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Do we really want to play a blame game?

Making sure that residents are safe is the most important thing after the Grenfell Tower fire, not playing a blame game, says Sharon Morden.

More than nine months after the tragic events at Grenfell it’s plain to see why the media is still pointing the finger. There are so many questions that still need answering. Among those is the need for clarity on building regulations and the processes in place for ensuring residents are safe in their homes.

But do we really want to play a blame game?

In today’s world of instant news and rife social media speculation, everyone seems to be an expert and, in the public’s imagination, such events always require a singular cause, rather than an integrated web of interconnected ones. Every tragic narrative needs a villain and there is an overwhelming drive to immediately point the finger and look for someone to blame. So we absorb content that reaffirms our position.

But click-bait headlines spouting expert knowledge, but offering nothing of the sort, only damages the flow of information and muddies the water. I’ve read much in the wake of the disaster from self-styled pundits who are more than happy to dish out blame and condemn those who they perceive to be responsible.

This doesn’t help anyone.

It’s easy to understand why the debate is too often driven by emotion. But what we need now is a rational debate about safety and preventative measures. Both within the industry, and with residents, many of whom still live in tower blocks where safety measures are still not met.

In my association, we have three tower blocks that failed the secondary fire safety tests. We will be removing the cladding this year and are in the process of installing sprinklers.Instead of establishing blame, our focus has been giving assurance to our residents. Since that fateful day in June, we have been clear on the purpose of our communications – to inform and reassure.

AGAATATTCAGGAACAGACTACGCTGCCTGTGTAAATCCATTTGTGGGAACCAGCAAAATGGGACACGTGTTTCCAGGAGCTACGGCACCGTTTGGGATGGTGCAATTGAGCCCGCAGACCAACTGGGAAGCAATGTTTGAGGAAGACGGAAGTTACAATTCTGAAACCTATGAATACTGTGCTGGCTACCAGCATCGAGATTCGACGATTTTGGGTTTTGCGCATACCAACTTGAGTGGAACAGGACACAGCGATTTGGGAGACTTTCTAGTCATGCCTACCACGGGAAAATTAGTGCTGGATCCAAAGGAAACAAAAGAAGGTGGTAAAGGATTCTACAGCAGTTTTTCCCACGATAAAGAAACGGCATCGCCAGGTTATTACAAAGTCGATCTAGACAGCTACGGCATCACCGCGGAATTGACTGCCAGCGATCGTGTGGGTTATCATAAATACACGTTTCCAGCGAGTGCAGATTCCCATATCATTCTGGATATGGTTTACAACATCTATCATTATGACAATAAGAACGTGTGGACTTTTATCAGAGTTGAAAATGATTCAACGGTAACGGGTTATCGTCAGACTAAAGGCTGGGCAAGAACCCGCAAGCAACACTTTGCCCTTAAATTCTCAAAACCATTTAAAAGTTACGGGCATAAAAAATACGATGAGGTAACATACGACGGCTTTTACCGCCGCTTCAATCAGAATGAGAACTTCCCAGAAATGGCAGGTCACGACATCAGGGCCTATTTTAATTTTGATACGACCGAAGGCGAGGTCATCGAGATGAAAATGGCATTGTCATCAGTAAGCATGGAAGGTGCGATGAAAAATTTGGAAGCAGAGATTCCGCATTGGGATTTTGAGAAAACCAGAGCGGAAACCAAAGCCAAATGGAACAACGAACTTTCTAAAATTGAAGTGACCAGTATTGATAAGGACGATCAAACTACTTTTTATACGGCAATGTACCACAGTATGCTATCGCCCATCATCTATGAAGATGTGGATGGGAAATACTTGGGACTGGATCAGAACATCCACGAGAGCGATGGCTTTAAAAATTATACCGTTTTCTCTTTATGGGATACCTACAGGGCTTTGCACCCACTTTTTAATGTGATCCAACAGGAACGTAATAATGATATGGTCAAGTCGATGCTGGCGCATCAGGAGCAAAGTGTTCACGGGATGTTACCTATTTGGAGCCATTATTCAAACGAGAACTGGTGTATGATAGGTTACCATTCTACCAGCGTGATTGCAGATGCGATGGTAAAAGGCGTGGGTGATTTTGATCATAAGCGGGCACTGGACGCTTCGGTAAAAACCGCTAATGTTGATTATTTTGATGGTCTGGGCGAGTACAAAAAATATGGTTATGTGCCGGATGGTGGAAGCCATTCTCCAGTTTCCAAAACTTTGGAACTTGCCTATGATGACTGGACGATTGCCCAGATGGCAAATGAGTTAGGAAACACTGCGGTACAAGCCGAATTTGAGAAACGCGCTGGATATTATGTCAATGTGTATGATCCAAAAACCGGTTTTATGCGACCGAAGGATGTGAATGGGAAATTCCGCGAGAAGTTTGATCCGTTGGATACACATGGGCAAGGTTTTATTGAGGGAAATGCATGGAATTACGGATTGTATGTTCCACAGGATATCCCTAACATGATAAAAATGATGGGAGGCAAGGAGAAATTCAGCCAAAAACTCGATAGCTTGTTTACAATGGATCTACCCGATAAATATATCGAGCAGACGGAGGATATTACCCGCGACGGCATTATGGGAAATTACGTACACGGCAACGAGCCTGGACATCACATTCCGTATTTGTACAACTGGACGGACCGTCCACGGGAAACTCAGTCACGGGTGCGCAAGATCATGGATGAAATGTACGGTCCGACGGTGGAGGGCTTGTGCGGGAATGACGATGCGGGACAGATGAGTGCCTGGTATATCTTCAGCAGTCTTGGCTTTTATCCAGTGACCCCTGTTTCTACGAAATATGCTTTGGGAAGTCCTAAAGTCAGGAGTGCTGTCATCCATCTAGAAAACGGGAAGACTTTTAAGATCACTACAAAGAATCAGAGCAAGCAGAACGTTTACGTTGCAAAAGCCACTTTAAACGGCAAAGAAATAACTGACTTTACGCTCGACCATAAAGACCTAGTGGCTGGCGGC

There will, inevitably, be different interpretations and grey areas, but we all have a responsibility to do the best we can with the information we have and explain this to our residents.  When we haven’t known the answer to any given question, we have been honest about the facts. And we have consistently reassured residents about what we are doing to keep them safe in their homes.

Ultimately, when you cut through all the noise, one simple fact remains. As landlords, we all have a responsibility to ensure that the homes we let meet all safety standards and we have an obligation to assure our residents that these standards are met.

As I write this blog post, I pause when I hear the word ‘cladding’ spoken by a Radio 4 presenter. The discussion is about a tower block in Greenwich, clad with the same as that on Grenfell. The focus is on who should pay for the replacement cladding the National House Building Council (NHBC) or the developer but, from the point of view of the residents, all they see is a cycle of blame with no one taking responsibility, leaving them feeling unsafe in their own homes.

It’s clear that the blame game will rumble on. With the need to establish who is going to have to bear the cost of replacement cladding, the threat of litigation looms large. Although what part of the complex ecosystem of government, statutory agencies, regulators, developers, contractors, sub-contractors, advisors, suppliers and landlords will trigger this is anyone’s guess.

I worry that this could muddy the waters further at a time when transparency is needed. The public demands answers. The families of the victims of Grenfell deserve it.

Only the facts will provide this.  It is essential we know what went wrong and how we can prevent anything like this happening ever again.

Because no-one wins a blame game.

Sharon Morden is business transformation manager at Newport City Homes



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